Dozens honor St. Croix's maroons
Published: September 29, 2012
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ST. CROIX - It was about honoring ancestors.
It was about blessing sacred ground.
It was about choosing to live free, no matter the cost.
And it was about peace and healing.
The inaugural Maroon Commemorative Ceremony on Friday afternoon at the side of a quiet roadway in the island's remote northwest corner was about all of those things - and more.
A group of about 100 gathered for the ceremony, which organizers described as a ceremony "to honor the experience of the maroons, as well as to highlight the importance of preserving Maroon Ridge as a place of solace for all people, for all time."
At Friday's ceremony, people spoke of the maroons, enslaved Africans who escaped their bonds and fled to that corner of the island and the hope of freedom.
The ceremony featured the pouring of libation and the offering of prayers and blessings.
Friday's ceremony was just part of a weekend of activities focusing on the maroons and Maroon Ridge, called the Maroon Commemorative Event and sponsored by St. Croix AHEAD.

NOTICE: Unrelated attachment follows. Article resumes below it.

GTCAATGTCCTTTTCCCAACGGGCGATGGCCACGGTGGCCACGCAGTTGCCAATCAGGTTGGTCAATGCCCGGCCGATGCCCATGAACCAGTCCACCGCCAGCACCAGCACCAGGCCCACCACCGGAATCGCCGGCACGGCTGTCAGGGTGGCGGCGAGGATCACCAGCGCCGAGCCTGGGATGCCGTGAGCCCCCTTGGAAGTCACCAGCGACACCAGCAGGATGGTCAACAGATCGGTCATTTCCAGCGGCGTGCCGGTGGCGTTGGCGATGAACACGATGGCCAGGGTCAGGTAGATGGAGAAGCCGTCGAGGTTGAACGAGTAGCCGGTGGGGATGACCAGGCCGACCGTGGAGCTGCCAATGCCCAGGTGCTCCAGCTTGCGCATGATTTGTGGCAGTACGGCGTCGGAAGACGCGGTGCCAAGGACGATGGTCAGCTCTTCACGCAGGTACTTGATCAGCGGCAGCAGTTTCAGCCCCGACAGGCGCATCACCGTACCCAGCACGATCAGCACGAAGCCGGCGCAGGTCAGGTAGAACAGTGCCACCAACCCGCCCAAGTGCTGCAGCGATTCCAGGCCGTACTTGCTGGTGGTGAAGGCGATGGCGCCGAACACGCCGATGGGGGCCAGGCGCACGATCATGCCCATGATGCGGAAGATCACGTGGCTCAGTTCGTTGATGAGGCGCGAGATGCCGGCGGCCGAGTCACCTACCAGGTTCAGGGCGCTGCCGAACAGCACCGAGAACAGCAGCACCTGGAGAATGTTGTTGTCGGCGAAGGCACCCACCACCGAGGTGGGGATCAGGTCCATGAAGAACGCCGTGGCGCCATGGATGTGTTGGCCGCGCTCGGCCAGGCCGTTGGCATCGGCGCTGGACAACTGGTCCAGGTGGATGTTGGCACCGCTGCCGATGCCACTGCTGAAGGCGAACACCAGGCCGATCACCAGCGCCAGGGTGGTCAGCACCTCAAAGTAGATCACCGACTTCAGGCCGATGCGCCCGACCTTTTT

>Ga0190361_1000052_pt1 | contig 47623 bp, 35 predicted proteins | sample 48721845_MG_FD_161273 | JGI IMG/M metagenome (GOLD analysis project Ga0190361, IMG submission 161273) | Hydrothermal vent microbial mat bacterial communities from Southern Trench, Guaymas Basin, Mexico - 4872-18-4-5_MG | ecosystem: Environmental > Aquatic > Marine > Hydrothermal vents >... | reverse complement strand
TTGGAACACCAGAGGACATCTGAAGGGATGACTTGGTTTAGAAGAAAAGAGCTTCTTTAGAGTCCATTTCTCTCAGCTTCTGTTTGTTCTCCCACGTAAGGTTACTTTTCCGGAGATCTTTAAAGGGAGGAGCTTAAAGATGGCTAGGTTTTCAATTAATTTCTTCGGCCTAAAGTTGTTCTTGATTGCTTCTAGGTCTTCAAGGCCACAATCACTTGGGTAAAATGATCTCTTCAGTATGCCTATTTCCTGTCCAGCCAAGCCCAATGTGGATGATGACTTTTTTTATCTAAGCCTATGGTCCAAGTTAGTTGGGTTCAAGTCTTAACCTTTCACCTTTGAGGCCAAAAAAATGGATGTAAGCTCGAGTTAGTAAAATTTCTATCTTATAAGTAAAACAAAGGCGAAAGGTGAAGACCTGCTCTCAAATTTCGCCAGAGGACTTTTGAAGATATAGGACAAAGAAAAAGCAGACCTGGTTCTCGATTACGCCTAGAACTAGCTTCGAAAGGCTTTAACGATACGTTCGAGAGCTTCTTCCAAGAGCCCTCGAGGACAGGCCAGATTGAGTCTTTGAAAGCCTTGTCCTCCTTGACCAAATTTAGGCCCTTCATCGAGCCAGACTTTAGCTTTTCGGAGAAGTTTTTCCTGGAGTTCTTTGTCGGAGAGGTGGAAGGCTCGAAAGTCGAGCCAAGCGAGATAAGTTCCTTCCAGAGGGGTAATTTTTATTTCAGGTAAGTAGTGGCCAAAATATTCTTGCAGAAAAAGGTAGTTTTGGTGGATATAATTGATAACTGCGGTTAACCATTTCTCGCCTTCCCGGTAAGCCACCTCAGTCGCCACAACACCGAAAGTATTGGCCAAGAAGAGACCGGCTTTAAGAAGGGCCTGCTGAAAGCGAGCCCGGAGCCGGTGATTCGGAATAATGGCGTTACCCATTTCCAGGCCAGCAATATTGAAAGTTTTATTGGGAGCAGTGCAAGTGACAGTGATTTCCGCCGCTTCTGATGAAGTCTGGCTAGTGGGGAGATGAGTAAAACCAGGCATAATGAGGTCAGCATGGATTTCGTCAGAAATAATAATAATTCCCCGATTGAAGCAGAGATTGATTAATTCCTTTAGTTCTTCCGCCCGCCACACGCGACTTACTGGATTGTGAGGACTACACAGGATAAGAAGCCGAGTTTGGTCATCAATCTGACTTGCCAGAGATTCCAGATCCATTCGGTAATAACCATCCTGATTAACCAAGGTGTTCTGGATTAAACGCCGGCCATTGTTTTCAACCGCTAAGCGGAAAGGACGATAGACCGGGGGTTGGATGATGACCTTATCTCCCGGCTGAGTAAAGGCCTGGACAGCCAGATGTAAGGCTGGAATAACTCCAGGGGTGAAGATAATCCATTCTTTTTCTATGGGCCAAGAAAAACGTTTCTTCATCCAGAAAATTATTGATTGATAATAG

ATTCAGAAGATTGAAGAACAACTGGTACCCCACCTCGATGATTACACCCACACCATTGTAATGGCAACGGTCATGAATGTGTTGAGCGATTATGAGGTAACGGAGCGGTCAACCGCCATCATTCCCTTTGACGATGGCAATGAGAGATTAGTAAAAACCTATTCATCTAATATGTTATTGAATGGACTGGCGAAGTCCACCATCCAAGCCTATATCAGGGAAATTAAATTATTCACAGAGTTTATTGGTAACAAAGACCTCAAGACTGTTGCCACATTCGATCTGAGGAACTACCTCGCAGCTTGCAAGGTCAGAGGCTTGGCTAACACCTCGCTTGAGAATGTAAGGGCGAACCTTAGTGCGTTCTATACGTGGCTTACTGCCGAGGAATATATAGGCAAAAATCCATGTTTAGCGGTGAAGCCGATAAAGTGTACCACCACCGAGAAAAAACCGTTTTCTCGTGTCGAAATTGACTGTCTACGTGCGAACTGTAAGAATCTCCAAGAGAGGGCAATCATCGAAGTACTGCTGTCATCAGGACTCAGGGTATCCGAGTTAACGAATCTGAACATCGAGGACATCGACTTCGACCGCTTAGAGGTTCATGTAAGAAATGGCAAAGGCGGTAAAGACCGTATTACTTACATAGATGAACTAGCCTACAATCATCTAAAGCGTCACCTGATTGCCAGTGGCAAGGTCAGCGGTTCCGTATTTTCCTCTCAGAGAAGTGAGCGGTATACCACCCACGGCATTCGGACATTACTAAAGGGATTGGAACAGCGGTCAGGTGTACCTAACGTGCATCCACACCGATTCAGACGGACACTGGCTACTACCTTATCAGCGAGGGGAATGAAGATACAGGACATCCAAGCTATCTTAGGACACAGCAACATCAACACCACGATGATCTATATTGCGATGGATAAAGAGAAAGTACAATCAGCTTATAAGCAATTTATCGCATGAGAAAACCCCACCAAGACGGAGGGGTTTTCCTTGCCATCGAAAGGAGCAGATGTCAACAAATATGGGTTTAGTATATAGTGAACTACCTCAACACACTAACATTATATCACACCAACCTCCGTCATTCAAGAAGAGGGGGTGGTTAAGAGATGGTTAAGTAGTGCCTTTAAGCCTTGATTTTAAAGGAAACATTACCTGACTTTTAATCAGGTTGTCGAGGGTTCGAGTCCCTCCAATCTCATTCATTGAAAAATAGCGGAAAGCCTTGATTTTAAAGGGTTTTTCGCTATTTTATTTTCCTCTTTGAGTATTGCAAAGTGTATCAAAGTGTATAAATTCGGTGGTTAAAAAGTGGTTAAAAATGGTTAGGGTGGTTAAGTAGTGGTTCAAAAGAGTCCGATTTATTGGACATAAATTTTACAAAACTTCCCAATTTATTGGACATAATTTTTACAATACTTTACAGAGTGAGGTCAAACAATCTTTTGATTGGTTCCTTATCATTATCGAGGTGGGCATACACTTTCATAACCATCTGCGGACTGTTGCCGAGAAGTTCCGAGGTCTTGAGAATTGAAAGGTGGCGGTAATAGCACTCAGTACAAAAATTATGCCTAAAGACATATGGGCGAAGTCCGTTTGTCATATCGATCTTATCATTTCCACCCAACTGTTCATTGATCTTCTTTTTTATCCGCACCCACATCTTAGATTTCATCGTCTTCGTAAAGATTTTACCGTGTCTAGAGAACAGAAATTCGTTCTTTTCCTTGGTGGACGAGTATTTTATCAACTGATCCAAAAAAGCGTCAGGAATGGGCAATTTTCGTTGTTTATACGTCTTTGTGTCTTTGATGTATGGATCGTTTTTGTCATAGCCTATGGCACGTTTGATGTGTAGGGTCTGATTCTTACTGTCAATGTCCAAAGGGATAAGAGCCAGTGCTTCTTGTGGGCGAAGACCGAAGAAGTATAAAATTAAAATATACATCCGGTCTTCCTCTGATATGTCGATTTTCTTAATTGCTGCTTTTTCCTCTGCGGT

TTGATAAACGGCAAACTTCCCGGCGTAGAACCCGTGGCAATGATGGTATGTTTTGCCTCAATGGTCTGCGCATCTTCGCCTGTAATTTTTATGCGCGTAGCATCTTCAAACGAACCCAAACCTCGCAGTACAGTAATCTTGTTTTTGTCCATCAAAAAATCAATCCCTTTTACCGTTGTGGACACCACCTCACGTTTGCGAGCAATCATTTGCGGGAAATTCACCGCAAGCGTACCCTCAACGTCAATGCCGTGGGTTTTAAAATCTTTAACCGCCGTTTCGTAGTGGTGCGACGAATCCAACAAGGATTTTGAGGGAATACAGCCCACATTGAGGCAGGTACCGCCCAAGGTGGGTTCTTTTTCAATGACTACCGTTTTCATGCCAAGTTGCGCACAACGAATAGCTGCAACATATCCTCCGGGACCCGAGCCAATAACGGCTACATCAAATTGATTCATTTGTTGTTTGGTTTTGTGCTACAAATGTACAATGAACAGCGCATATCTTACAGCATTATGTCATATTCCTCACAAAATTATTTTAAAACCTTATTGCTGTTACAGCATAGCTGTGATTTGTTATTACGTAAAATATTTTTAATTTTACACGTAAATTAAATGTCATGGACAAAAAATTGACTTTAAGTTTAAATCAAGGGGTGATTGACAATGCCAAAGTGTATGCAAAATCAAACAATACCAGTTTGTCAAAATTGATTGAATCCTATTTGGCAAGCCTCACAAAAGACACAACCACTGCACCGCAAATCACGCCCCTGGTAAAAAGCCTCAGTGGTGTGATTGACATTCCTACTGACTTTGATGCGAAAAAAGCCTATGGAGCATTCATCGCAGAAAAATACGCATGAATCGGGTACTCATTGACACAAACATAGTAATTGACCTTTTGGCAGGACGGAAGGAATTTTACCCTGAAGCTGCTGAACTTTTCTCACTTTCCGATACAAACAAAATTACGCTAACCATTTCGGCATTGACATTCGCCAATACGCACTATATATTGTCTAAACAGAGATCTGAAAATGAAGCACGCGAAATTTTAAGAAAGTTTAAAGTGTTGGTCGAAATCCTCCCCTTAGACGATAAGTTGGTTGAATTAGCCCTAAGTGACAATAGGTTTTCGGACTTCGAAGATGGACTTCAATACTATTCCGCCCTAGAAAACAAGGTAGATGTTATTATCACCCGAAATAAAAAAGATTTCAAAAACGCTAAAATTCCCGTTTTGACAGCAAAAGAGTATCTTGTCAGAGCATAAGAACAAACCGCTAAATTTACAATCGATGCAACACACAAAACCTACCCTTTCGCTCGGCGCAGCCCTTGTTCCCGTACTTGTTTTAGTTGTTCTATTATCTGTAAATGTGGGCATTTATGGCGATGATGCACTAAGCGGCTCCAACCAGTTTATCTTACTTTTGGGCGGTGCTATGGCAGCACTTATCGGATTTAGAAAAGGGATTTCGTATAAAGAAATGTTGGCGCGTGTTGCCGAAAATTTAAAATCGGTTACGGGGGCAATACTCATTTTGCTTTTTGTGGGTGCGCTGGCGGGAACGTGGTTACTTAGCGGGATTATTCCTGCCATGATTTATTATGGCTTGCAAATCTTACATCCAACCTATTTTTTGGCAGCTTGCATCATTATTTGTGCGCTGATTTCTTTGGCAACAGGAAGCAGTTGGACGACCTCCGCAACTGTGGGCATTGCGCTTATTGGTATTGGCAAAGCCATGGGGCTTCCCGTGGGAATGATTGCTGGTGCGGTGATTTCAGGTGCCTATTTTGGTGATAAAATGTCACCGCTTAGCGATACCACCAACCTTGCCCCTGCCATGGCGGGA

St. Croix AHEAD is a joint project of the St. Croix Environmental Association and SUCCEED, which stands for St. Croix Unified for Community, Culture, Environment and Economic Development.
SUCCEED has long been pushing for the establishment of a Maroon Sanctuary Park in the Maroon Ridge area.
The weekend of activities continues today with a Culture and Historic Preservation Symposium from 8:30 a.m. to 5:30 p.m. at the Carambola Beach Resort.
On Sunday, there will be hikes showcasing the island's northwest corner and Maroon Ridge.
One hike will start at 8 a.m. Sunday behind the guard gate at the Carambola.
Participants, led by Olasee Davis, will hike along the peninsula and will be able to swim in the tidal pools and have a view of Maroon Ridge.
Another hike leaves from Frederiksted, with participants asked to meet at Rainbow Beach at 9 a.m. Sunday. They will then drive to the National Guard gate and hike up Maroon Ridge. This hike will be led by Ras Lumumba.
The hikes are $20. No children younger than 5 are permitted on the hikes, which are considered moderate difficulty.
- Contact Joy Blackburn at 714-9145 or email email@example.com.